Every year, there is a dreadful disease that hits a handful of SEC football programs, and it’s torturous for fans, boosters and administrators alike.
We call this epidemic “Recruit But Don’t Win On Saturdays Syndrome,” and a handful of the afflicted reside within the nation’s toughest conference — which is probably the cause itself.
In an effort to sniff out the suffering, SEC Country crunched a few numbers to determine which teams have outperformed their recruiting talent, and which ones have underperformed despite securing slews of blue-chip prospects. We’ll give you the results of this simple exercise first, and then explain how we arrived at these values.
A positive “Perform” number means a team outperformed its recruiting talent on the field. A negative number denotes underperformance. The “Recruiting” and “Wins” columns are based on how a team performed in each category compared to the SEC average. Likewise, positive is good and negative is bad.
Here’s how every team stacks up:
- Range: Recruiting (2010-14) and wins (2011-15) have been staggered by one year because of redshirting, and to better account for the totality of a given class.
- Although Missouri and Texas A&M were not in the SEC in 2011, they were still factored in for that year for sake of range consistency.
- The range begins in 2010 because that’s when 247Sports was founded, thus marking the beginning of truly reliable 247Sports Composite ratings.
- Taking each SEC team’s average class Composite rating for 2010-14 and average win total for 2011-15, we weighted those against the SEC averages for the same time windows. The average SEC composite rating was 238.83, and the average win total was 7.96. The numbers we calculated from this answer the question “by what percent did Team X beat or fall short of the SEC average in either Composite rating or win total?”
- Finally, we calculated the differences between the two categories — weighted win averages and weighted recruiting ratings — to provide a number that reflects overperformance and underperformance. The analysis runs on the assumption that a team recruiting above the average should be expected to win above the average (much like Alabama, Georgia and LSU). A team that recruits below the average should be expected to produce below-average wins.
Disclaimer: Although we know no recruiting rating can possibly be a perfect assessment of “talent,” the 247Sports Composite was our best option in that it offered an objective formula that factored in the valuations of multiple major recruiting services.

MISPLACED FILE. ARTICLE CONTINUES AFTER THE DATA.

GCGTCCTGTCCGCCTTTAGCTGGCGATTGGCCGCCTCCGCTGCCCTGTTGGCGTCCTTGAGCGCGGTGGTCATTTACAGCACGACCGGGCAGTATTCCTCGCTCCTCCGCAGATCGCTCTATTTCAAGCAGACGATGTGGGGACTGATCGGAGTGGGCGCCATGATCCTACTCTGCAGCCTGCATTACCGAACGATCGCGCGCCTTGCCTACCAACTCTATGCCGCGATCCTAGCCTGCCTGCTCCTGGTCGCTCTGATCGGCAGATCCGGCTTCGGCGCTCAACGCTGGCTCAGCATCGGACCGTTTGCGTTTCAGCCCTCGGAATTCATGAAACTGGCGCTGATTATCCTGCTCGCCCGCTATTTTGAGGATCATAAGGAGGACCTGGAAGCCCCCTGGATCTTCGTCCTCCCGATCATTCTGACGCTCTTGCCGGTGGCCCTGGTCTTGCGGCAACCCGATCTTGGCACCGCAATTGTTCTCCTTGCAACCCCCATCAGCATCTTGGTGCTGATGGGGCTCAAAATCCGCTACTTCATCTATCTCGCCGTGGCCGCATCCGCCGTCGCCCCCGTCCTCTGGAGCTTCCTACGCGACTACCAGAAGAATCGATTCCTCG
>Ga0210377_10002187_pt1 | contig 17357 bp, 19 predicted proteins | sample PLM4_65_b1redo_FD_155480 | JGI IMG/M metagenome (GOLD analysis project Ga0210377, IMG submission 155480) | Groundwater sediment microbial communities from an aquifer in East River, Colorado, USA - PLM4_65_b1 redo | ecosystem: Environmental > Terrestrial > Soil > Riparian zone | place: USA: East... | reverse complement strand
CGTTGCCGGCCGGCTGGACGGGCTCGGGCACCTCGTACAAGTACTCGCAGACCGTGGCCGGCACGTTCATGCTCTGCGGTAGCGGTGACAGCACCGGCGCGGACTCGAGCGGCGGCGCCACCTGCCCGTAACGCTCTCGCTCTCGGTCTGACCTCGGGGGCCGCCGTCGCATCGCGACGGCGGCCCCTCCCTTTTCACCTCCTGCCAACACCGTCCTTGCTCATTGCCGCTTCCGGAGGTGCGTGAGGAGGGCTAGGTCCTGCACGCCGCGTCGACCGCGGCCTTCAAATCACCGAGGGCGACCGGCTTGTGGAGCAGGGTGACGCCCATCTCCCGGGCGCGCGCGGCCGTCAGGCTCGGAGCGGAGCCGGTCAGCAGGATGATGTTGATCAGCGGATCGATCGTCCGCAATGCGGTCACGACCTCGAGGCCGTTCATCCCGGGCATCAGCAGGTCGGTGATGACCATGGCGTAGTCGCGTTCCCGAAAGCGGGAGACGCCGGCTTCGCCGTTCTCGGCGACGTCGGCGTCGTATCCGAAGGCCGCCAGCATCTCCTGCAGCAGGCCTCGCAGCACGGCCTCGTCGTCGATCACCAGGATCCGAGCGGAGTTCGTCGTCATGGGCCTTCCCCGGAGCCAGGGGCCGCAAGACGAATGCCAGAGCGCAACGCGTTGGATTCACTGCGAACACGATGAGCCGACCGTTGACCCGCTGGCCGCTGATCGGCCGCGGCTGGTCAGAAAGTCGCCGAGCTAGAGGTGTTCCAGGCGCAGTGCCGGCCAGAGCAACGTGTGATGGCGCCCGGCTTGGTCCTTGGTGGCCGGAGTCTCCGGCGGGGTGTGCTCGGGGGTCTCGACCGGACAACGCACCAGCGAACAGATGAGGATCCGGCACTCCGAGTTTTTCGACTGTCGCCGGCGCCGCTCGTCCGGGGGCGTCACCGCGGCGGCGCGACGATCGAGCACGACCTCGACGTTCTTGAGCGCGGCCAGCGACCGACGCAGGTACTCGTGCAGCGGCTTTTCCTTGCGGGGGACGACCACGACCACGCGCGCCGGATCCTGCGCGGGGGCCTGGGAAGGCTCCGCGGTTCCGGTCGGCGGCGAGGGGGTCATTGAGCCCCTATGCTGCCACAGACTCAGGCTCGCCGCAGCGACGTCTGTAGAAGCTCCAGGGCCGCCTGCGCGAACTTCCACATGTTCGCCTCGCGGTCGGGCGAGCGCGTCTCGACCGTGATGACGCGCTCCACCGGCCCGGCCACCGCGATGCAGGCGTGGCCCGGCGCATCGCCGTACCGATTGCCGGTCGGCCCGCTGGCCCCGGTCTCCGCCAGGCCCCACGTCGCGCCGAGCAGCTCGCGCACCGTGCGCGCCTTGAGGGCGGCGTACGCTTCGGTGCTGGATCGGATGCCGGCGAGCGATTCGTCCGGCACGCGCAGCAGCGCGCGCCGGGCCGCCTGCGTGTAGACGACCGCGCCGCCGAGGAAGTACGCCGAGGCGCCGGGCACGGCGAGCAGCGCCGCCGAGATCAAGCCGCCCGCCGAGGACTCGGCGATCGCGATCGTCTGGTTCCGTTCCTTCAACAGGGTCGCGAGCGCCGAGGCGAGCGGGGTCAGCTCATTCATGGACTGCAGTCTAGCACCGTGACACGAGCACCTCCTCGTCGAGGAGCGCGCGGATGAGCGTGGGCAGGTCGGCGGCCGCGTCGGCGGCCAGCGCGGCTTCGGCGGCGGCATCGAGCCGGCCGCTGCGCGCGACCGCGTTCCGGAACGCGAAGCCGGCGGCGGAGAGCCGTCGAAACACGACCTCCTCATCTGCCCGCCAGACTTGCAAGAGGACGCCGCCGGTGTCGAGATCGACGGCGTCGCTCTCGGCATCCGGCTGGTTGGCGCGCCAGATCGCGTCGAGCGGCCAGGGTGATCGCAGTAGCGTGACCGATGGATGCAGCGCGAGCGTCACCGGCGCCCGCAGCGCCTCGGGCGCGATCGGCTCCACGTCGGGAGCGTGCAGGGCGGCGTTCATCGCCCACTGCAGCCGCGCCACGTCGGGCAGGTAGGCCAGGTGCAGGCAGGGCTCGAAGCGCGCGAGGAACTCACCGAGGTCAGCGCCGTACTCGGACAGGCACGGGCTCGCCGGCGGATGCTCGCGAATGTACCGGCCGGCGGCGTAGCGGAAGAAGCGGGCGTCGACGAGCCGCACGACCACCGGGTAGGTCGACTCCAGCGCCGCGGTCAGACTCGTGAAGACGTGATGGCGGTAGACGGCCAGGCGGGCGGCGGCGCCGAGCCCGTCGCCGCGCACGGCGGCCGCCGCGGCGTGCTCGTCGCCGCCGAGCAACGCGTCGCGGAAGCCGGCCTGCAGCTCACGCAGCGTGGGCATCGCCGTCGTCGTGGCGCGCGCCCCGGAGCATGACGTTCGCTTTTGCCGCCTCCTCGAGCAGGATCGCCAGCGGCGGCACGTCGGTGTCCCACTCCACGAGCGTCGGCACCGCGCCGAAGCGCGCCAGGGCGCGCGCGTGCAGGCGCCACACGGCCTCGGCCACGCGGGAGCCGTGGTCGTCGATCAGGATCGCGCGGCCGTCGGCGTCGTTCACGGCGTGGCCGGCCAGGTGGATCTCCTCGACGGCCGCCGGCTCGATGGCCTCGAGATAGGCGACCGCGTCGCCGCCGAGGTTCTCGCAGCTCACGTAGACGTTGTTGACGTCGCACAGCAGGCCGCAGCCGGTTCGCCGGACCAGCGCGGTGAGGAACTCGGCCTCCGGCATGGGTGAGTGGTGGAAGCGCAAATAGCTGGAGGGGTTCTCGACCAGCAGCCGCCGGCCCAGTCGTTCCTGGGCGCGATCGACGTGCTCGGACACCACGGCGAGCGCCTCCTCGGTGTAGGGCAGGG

- That South Carolina tops this list should not surprise you. Despite landing mega recruits such as Jadeveon Clowney and Marcus Lattimore, the Gamecocks overall still finished with slightly below-average recruiting hauls (2.4 percent below the SEC average). Yet they averaged 8.6 wins, and that even includes last year’s miserable 3-9 season. Impressive.
- Missouri would have ranked much higher were it not for five-win seasons in 2012 and 2015. The Tigers won a combined 31 games and two SEC East titles in the other three seasons. Going by the Composite rating, Mizzou had the second-lowest recruiting average in the SEC. Auburn also would have ranked higher if not for its 3-win season in 2012.
- Removing Ole Miss’ two-win campaign in 2011 would put the Rebels third overall on the Perform list. Their recruiting hauls from 2010-12 were well below average, and for Hugh Freeze to secure anywhere from 7-10 wins in his first four years is truly remarkable.
- Amazingly, Tennessee and Vanderbilt have both averaged 6.2 wins over the past five seasons, tied for the conference’s second-lowest mark. But Tennessee beat the SEC’s Recruiting average by 4.16 percent, while the ‘Dores came in dead last at -23.09 percent. Those Derek Dooley years, man.
- OK, Alabama. Yes, the Crimson Tide has averaged a ridiculous 12.4 wins since 2011. But of course, its recruiting hauls also have been the nation’s best for six years running. So based on talent alone, Alabama should be dominant every season. What’s amazing is that, per the numbers, coach Nick Saban and his staff still have managed to “outperform” all the elite talent they lure to Tuscaloosa. Winning national titles will do that for you. Simply incredible.
- Before Kevin Sumlin arrived in College Station, Texas A&M signed two pretty uninspiring classes. The 2010 class had four 4-stars and zero 5-stars. The 2011 class was exactly the same in that regard. So for the Aggies to win 11 games in 2012 took something truly remarkable — something like a 3-star redshirt freshman quarterback beating Alabama and winning the Heisman.
- Georgia, Florida, LSU and Auburn have all recruited at close to the same level for the our measured time frame. But Georgia and LSU have averaged 10 wins per year, while Florida and Auburn have averages of 7.8 and 7.6, respectively.
- The difference in how an eight-win season and a 10-win season factors into the formula cannot be overstated. Those two wins might not seem like much, but they are often what separates the also-rans from the elite in what is only a 12-game regular season.
- There is no bonus for “winning the big game,” meaning the likes of Georgia and LSU are not penalized for inevitably blowing it sometime in November. All wins were valued equally.